As I was getting ready to make a decision about where I wanted to attend college, a priest whom I love and respect told me to make sure I was only considering schools with an Orthodox Church nearby, and a strong OCF on campus. As I do more than I care to admit, I did not take the advice of the priest.
OCF played no role in my decision to come to the University of Michigan. It was the only school I wanted to go to, and once I was admitted, I accepted immediately. With so many other things to consider when choosing a college, OCF landed nowhere even near my radar.
I got lucky.
The University of Michigan has one of the most active OCF chapters in the country, and a thriving Orthodox community that makes a special effort to tend to the needs of college students. A community without which I would have absolutely lost my mind by now.
In some ways, college is a very difficult time to keep our minds centered around the joy and the victory of Christ. We are surrounded by so great a cloud of anxiety and sorrow; so much fear of the unknown future. What am I going to study? Which internship can I get this summer? Am I going to have a job when I graduate?
On top of that, we have so many people proclaiming their own “good news” that we’re told that the only sure-fire way to alleviate all of this is to drink until you forget it exists.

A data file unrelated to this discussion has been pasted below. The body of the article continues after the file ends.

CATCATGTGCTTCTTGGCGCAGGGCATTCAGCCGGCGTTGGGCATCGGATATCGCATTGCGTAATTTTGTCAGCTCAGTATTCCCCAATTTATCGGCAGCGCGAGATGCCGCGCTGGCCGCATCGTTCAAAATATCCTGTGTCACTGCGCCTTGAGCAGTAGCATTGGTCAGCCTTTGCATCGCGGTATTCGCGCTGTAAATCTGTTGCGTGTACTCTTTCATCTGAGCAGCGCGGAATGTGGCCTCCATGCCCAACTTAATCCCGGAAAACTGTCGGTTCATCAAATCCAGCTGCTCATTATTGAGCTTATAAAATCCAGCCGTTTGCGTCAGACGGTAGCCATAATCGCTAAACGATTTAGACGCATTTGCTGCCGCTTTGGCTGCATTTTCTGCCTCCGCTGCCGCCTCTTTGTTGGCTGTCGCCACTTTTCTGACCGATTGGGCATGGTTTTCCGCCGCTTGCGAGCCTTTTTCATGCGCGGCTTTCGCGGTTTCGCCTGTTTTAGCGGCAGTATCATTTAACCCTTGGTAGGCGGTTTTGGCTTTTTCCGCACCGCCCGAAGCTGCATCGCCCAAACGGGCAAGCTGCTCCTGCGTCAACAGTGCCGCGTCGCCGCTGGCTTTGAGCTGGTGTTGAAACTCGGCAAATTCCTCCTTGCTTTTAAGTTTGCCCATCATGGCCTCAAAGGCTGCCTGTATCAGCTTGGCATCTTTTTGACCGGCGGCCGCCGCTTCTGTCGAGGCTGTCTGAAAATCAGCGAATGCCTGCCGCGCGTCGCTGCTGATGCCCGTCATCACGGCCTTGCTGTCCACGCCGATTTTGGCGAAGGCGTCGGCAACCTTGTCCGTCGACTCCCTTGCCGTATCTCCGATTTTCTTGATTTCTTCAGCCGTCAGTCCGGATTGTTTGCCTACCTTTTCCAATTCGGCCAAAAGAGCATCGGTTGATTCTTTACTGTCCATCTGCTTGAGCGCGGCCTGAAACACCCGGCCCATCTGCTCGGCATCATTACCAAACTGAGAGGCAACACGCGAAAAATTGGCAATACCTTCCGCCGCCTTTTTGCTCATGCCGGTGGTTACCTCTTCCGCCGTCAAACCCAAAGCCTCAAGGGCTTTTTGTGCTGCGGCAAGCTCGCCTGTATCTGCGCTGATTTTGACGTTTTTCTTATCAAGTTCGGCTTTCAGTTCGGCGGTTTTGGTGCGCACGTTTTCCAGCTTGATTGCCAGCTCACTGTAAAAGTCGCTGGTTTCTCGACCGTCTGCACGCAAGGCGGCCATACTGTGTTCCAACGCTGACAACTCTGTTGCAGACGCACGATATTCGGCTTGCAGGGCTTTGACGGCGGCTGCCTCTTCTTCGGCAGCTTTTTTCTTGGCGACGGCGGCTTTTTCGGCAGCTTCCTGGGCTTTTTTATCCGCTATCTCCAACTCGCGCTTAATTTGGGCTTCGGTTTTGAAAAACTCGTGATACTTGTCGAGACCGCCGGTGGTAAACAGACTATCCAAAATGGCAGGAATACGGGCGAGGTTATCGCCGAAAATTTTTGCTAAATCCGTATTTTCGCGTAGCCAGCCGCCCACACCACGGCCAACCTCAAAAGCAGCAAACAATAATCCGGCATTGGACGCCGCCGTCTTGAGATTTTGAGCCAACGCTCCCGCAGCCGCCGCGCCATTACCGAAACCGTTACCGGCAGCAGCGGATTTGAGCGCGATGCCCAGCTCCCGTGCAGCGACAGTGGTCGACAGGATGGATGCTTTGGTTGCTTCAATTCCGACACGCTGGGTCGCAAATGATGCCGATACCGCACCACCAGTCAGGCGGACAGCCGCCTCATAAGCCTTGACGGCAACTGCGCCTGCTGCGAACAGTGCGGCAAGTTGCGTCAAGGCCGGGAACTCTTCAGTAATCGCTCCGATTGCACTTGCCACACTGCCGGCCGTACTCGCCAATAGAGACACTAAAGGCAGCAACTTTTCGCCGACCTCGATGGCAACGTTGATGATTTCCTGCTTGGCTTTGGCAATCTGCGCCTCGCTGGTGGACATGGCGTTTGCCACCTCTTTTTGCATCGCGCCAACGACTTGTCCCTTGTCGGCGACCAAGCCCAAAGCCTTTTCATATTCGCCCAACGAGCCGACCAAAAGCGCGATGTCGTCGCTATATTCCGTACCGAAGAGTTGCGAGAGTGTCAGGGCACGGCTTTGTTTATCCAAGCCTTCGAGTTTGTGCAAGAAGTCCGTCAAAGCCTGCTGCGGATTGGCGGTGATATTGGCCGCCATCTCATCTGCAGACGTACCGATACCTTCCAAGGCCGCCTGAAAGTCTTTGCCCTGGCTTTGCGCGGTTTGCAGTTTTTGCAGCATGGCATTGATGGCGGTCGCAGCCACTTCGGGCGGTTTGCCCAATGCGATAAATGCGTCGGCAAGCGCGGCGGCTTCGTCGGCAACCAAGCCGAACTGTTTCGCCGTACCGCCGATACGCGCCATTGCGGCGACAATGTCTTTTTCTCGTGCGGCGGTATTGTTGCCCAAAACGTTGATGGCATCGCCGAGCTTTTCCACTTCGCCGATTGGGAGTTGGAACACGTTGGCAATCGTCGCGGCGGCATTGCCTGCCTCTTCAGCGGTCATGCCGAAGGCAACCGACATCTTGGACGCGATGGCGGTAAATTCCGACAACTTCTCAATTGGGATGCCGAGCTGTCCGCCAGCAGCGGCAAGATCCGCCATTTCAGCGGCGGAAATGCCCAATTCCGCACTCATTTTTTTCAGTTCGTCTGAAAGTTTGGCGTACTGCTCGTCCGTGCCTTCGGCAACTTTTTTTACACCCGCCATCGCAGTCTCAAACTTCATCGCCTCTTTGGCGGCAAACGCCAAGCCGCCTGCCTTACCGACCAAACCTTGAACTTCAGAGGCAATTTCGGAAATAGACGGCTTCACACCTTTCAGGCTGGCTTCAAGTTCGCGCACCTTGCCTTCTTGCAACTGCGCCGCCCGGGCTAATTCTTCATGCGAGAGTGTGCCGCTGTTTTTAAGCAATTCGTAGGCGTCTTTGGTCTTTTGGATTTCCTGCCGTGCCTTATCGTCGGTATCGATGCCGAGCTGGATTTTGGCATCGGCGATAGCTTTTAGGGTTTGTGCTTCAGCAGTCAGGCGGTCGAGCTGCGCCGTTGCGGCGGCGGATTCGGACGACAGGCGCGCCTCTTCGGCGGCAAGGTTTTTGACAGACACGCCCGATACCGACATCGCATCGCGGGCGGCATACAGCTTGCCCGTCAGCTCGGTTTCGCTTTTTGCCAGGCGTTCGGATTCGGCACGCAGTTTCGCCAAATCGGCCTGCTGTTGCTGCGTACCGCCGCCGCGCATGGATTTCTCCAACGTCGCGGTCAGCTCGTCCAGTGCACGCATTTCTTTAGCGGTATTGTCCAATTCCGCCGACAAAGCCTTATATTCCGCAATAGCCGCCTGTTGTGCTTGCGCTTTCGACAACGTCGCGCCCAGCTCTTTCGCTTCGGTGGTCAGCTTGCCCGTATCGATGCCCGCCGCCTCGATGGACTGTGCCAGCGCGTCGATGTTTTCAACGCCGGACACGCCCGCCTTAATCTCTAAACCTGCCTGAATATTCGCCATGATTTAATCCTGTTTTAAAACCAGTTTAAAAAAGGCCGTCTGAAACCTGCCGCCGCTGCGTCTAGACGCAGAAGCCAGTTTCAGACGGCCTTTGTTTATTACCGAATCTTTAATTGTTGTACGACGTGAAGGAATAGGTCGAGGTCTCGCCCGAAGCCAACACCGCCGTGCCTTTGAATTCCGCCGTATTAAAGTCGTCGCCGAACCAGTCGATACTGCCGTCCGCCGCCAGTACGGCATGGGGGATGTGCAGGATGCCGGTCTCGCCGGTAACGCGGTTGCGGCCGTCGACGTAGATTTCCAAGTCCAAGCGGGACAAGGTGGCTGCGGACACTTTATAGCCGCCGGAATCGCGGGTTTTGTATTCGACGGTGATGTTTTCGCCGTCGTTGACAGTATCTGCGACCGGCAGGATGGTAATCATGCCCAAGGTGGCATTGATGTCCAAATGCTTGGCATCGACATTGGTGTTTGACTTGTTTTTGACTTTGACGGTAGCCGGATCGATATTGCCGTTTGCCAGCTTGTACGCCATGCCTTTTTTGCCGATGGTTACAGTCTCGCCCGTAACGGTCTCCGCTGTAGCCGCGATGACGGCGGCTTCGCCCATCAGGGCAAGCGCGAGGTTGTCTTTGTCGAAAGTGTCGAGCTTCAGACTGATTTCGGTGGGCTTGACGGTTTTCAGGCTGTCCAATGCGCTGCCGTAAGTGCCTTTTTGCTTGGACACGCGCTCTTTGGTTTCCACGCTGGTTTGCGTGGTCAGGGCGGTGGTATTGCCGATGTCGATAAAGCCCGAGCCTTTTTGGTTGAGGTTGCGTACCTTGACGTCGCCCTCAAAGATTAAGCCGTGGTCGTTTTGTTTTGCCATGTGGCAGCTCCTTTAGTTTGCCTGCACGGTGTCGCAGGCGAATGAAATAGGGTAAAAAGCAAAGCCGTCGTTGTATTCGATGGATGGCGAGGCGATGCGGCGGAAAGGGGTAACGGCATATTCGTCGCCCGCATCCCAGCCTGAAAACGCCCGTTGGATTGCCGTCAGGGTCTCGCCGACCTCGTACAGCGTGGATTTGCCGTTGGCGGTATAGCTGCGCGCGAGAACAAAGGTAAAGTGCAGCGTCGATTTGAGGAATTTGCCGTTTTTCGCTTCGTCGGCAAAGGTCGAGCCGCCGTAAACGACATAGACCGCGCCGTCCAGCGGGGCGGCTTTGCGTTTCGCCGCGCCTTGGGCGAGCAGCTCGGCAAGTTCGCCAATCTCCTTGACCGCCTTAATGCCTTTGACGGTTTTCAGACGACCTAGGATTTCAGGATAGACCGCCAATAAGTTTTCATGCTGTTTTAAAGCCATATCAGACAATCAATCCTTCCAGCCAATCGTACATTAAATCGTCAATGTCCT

I wanted to start writing for the OCF blog NOT because I have a spiritual life worthy of sharing, nor because I have perfectly adapted the spirituality of the Orthodox Church to a life in college.
I wanted to start writing for the OCF blog precisely because I battle with the same things that every other Orthodox college student does. I want to be “the voice of one crying out [from] the [college campus]” challenging myself publicly, and others, to take a harder look at the way we live out our faith while we are in school.
Around us is chaos. Walk around the average college campus on Saturday night, merely hours before we partake in the Eucharist, and see for yourself. St. Gregory the Great reminds us in his commentary on the book of Job that “amid the tumult of outward cares, inwardly a great peace and calm is reigning, in love.”
To that place of interior peace and calm, we must go.
College is plentiful in excuses for not doing what we should be doing. For most of us, our camp experiences come to a close during our college years, Sunday School is over, and many of us do not have anyone that will drag us to church on Sunday or make sure that we pray before meals.
We need to start trimming the fat and seeing that there is work appointed for us.
I will be writing more in the coming days. I hope you look for my next posts.
Mark Ghannam is a Junior at the University of Michigan Ann Arbor pursing a degree in economics, and serves as the Vice-President and Head of Clergy Relations for his OCF chapter. In his free time, Mark enjoys reading, rock climbing, and long walks on the beach while discussing Liturgical theology.